Marijuana is a psychoactive substance that is classified as an illegal drug in the United States. It is commonly used for medical and recreational purposes which are leading to its widespread acceptance. Numerous US jurisdictions have considered legal options to decriminalize the drug. The legalization of marijuana is necessary due to the various health and socio-economic benefits it presents for society if implemented under strict regulation.
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The medical benefits of marijuana as still being researched and are highly controversial. Nevertheless, it has been accepted as an appropriate medical practice in many clinics driven by state-wide legislation. Two primary substances that have medical benefits are THC and CBD cannabinoids derived from the marijuana plant. Synthetic THC is used in some FDA approved drugs already (Armand). The unique aspect of marijuana-based medicine is its adaptable use for the treatment of various conditions. It has been used for the treatment of glaucoma, as an appetite stimulant, and for pain management in cancer patients. Other suggested uses include treating multiple sclerosis, seizure, and psychiatric disorders. In light of the recent opioid epidemic, marijuana has been suggested as an alternative for those suffering from substance abuse (“Marijuana as Medicine”). Also, the concerns of those fearing that legalization of marijuana will lead to higher rates of addiction are addressed. If marijuana is legalized, appropriate regulation and public health services can be implemented to manage the distribution of the drug and its potential side-effects.
There are substantial economic benefits of marijuana legalization. It will help produce budgetary savings by eliminating the need to direct resources on marijuana prosecution if it is decriminalized. A lot of resources are spent on enforcing the current laws usually involving minors and low-level drug distributors which have an insignificant effect on curbing marijuana use amongst the population. It is estimated that more than $13.7 billion in annual spending can be saved and redirected towards more critical issues in the criminal justice system. The most prominent appeal to the legalization of marijuana for governments is revenue gains from taxation on the product. It would be placed under an excise tax which provides more revenue per product sold. The government will be able to benefit from the industry, issuing licenses, and distribution permissions, earning a potential $8.7 billion in revenue (Evans 2). As the legal industry evolves, there will be a decreased participation in underground sales, which would keep producing tremendous revenue and economic benefits for the national economy.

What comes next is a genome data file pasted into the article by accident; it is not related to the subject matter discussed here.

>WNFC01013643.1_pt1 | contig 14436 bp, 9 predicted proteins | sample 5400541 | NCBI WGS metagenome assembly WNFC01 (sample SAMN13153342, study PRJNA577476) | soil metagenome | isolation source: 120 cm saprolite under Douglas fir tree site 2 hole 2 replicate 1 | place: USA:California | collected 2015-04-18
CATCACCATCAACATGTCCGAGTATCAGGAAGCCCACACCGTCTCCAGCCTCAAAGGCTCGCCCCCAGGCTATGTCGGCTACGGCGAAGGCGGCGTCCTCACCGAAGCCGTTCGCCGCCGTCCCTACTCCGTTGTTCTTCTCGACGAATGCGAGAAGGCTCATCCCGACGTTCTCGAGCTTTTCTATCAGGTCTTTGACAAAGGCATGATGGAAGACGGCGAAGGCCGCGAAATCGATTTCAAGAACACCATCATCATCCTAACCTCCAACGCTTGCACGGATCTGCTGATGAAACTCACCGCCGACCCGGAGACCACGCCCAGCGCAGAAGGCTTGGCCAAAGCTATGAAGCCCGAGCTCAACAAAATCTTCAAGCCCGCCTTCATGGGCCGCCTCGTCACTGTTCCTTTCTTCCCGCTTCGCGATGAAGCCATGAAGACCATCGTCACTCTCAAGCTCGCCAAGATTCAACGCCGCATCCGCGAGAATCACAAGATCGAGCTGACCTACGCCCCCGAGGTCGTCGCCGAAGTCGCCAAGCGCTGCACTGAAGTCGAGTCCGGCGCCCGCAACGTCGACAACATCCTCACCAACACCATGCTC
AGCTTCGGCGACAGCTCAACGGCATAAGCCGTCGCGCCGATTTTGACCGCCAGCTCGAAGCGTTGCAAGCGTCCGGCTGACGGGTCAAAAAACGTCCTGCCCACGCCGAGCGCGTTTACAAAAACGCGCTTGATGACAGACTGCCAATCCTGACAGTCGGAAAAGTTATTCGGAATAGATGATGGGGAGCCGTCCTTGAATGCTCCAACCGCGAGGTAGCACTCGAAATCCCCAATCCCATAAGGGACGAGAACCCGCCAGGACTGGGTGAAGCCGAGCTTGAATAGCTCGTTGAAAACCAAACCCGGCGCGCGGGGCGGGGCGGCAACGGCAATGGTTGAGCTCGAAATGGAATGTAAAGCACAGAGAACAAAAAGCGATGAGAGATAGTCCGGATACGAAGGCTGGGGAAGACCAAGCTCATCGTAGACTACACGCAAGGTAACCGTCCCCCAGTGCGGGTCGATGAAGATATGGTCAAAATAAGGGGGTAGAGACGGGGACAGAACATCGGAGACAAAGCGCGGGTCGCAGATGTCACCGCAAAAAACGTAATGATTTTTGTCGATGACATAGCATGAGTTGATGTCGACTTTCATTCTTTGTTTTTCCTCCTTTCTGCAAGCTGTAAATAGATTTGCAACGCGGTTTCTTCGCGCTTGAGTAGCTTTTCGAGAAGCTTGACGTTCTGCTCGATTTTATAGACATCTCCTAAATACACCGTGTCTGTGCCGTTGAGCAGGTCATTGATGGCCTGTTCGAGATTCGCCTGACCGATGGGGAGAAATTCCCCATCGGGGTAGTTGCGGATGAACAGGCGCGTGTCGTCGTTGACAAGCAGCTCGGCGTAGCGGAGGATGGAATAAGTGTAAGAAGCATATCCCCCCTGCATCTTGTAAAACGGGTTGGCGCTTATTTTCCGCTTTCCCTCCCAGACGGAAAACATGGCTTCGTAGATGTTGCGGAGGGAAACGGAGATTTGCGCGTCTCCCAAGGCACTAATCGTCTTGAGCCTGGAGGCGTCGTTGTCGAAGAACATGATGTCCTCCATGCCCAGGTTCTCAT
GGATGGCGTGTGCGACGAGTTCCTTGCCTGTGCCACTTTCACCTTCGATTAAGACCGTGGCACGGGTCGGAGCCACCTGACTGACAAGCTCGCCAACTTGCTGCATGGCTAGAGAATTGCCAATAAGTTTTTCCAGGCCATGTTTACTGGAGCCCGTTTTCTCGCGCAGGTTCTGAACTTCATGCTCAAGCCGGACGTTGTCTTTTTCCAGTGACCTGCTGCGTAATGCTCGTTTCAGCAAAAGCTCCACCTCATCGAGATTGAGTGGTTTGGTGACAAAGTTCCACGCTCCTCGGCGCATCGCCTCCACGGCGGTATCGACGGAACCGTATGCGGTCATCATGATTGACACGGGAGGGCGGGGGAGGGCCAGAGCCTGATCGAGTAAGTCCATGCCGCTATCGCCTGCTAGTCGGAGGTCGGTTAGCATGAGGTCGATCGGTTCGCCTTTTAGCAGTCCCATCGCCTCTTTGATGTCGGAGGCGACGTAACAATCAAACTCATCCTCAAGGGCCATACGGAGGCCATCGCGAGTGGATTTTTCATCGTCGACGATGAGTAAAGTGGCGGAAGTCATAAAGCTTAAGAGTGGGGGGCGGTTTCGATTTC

There are various social benefits as well which correlate with the health and economic effects of marijuana legalization. By making the product legal, it allows for better regulation of its distribution. Purchases would now be legally controlled for age restrictions and the amount of product. People experiencing issues would be more willing to ask for help, no longer fearing prosecution. Any illegal trade would be essentially shut down, eliminating the dangerous criminal elements which are associated with underground drug distribution (Hajizadeh 454). It is anticipated that marijuana can increase productivity nationally by decreasing absenteeism and employee turnover that occurs in substantial amounts as people are held accountable for the criminal justice system. Since rates of incarcerations and fines would decrease with decriminalization, there will be an increase in social stability within families and communities (Evans 4).
The legalization of marijuana is supported by a variety of public health and socio-economic benefits. The process of legalization is widely recommended in the United States as aggregate contributions outweigh any potential consequences, which can be managed with the competent regulation of the drug. The primary strategy in achieving the improvements which legalization of marijuana can offer is to decriminalize the drug and disperse any unofficial sales.
Armand, Wynne. “Marijuana: Health Effects of Recreational and Medical Use.” Harvard Medical School. Web.
Evans, David. “The Economic Impacts of Marijuana Legalization.” The Journal of Global Drug Policy and Practice, vol. 7, no. 4, 2013, pp. 1-39, Web.
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Hajizadeh, Mohammad. “Legalizing and Regulating Marijuana in Canada: Review of Potential Economic, Social, and Health Impacts.” International Journal of Health Policy and Management, vol. 5, no. 8, 2016, pp. 453-456, Web.
“Marijuana as Medicine.” National Institute on Drug Abuse. 2017, Web.